As political leaders gather for the 60-nation Afghanistan summit in London, there is heavy speculation that the meeting will produce a proposal to reach an accord with the Taliban.
“There seems to be an emerging consensus that when all is said and done, the Afghan jihadist movement — in one form or another — will be part of the government in Kabul,” according to Stratfor, a U.S. think tank.
Reports suggest that a “forgive and forget” amnesty will be extended to rank-and-file Taliban and junior commanders. But the militants’ leadership will also be offered an accommodation in a comprehensive “bottom-up and top-down” settlement at district, provincial and national levels.
“We see this program as the main pillar for bringing peace to Afghanistan,” said Shaida Mohammed Abdali, Afghanistan’s deputy national security adviser.
“There’s an ideological motive for an insurgency like this, and the trouble will not be resolved unless you reach out to the leadership; they are the food of the foot soldiers and where they are getting ideological and political incentives,” he told The New York Times. If we only concentrate on the foot soldiers it will not be a sustainable program.”
But Afghan democracy and human rights advocates will be vigilant about ensuring that hard-won liberties – especially on women’s rights – are not sacrificed on the altar of security.
Democracy advocates recently warned that sustainable security should not be secured at the expense of women’s rights, especially since women often spearhead efforts to moderate extremism.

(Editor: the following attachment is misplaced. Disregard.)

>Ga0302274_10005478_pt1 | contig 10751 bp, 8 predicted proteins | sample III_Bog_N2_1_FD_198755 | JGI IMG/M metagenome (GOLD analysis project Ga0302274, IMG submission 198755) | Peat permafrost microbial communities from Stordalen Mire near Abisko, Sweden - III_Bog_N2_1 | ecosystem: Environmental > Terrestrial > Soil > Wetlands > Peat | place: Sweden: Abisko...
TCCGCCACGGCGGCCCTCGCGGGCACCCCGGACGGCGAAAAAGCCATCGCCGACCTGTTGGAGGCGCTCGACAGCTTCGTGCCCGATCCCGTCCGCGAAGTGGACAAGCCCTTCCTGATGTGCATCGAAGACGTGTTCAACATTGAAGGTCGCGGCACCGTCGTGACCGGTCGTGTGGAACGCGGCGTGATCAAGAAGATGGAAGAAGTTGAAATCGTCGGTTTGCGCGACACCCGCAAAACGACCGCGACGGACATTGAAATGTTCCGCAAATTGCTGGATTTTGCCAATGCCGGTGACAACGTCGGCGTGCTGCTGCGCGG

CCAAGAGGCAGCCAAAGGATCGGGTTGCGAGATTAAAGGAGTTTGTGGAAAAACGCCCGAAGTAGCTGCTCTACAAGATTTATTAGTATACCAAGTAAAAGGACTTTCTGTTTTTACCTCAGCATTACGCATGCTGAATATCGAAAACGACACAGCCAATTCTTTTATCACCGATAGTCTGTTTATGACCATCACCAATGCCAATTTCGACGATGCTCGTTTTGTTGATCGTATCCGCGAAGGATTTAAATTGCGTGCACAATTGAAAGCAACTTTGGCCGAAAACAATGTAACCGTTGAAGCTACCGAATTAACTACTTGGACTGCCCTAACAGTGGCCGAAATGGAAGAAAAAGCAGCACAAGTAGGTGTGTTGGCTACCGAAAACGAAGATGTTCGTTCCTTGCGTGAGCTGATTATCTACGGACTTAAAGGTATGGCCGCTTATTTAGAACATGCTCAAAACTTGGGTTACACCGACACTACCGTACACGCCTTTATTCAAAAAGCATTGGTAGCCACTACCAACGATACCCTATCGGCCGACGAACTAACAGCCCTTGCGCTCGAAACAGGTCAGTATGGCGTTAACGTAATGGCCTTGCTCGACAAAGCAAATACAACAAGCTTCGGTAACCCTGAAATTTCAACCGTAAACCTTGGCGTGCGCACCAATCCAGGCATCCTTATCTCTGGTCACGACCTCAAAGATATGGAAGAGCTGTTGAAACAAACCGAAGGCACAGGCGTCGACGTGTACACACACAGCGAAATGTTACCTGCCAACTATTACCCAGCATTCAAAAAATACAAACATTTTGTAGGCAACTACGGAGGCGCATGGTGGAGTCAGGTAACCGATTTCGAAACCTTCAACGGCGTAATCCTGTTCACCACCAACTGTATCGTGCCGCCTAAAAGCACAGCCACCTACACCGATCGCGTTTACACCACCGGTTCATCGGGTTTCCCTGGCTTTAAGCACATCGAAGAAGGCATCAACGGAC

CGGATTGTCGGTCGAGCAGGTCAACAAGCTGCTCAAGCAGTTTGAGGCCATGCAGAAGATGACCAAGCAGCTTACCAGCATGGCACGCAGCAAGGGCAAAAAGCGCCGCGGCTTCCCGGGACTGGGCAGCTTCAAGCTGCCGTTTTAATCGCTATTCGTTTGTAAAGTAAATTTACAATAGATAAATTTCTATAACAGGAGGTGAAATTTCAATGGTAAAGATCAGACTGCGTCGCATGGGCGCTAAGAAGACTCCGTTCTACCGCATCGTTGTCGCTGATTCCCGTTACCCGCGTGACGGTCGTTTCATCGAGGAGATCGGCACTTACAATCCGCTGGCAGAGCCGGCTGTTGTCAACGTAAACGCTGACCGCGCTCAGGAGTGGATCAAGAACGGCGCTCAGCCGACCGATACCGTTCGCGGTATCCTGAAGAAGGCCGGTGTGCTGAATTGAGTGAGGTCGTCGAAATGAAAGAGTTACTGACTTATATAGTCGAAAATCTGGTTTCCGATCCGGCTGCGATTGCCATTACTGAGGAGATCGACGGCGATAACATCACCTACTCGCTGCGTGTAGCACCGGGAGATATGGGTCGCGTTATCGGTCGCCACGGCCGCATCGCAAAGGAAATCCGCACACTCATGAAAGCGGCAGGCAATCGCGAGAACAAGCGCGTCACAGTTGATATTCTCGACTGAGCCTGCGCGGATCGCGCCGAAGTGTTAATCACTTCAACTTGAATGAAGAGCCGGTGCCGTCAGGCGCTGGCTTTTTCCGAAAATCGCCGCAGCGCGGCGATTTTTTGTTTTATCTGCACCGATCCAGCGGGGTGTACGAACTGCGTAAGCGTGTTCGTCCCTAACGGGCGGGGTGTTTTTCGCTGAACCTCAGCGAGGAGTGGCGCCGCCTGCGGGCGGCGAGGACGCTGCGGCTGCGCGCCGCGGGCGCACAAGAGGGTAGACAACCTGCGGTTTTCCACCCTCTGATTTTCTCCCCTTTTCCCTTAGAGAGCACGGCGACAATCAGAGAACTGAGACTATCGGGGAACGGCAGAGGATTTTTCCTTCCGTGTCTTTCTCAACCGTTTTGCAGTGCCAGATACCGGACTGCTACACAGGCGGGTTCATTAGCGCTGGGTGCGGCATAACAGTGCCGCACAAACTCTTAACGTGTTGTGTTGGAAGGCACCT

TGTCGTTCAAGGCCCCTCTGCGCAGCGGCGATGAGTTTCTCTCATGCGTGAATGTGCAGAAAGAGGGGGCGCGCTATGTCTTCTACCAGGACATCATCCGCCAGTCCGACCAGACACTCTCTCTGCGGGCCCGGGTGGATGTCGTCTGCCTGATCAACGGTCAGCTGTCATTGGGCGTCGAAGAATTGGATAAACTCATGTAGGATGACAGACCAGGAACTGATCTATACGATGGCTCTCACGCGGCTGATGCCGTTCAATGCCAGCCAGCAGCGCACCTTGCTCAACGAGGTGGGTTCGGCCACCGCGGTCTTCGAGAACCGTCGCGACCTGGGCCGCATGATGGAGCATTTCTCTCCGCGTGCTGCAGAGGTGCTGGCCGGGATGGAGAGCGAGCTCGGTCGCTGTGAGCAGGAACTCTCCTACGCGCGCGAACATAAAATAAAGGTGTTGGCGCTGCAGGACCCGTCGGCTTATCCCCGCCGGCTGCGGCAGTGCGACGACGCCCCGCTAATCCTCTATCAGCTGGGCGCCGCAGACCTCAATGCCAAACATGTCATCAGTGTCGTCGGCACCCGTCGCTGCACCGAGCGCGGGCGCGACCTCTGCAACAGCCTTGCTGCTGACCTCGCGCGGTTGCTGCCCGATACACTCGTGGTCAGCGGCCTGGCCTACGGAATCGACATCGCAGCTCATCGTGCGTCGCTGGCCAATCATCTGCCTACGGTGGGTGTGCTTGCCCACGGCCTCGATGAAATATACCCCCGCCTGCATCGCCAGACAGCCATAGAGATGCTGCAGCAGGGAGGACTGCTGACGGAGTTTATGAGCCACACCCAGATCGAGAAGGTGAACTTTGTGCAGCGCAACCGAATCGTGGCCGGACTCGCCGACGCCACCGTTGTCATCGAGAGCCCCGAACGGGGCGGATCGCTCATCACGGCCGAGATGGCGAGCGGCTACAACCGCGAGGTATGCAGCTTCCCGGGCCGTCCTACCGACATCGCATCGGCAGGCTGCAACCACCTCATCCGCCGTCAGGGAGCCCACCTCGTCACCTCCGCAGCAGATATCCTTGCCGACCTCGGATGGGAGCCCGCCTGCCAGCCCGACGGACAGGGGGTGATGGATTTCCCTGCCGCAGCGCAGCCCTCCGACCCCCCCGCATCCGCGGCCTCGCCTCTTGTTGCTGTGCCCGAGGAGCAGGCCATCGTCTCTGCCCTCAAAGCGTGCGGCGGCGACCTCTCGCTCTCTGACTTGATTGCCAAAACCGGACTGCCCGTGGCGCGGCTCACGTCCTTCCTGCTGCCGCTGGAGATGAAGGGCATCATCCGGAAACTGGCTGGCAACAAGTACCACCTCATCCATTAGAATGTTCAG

“In war-weary western capitals, rhetoric about democracy and women’s rights may be less important than guarantees that the Taliban has severed ties with leaders of al-Qaeda,” the Financial Times notes.
But Afghan women have “the most to gain from peace and the most to lose from any form of reconciliation compromising women’s human rights,” said Mary Akrami, Director of the Afghan Women Skills Development Center.
“There cannot be national security without women’s security, there can be no peace when women’s lives are fraught with violence, when our children can’t go to schools, when we cannot step on the streets for fear of acid attacks,” she insisted.
Conceding on human rights and democracy issues will be all the more tragic and short-sighted now that the country is starting to see the albeit hesitant and embryonic emergence of grass-roots democracy.
Former British soldier Patrick Hennessy returned to Afghanistan and offers an insightful perspective (check out the video too):
For people who have no experience of representation or administration, the process is alien and requires a huge effort: hundreds of troops and co-ordination between many agencies, just to hold a small meeting. For those of us grown cynical at home, it might seem too much effort; but, for the youngsters, this first taste of politics and justice that doesn’t involve terrorism or medieval religious doctrine is revelatory.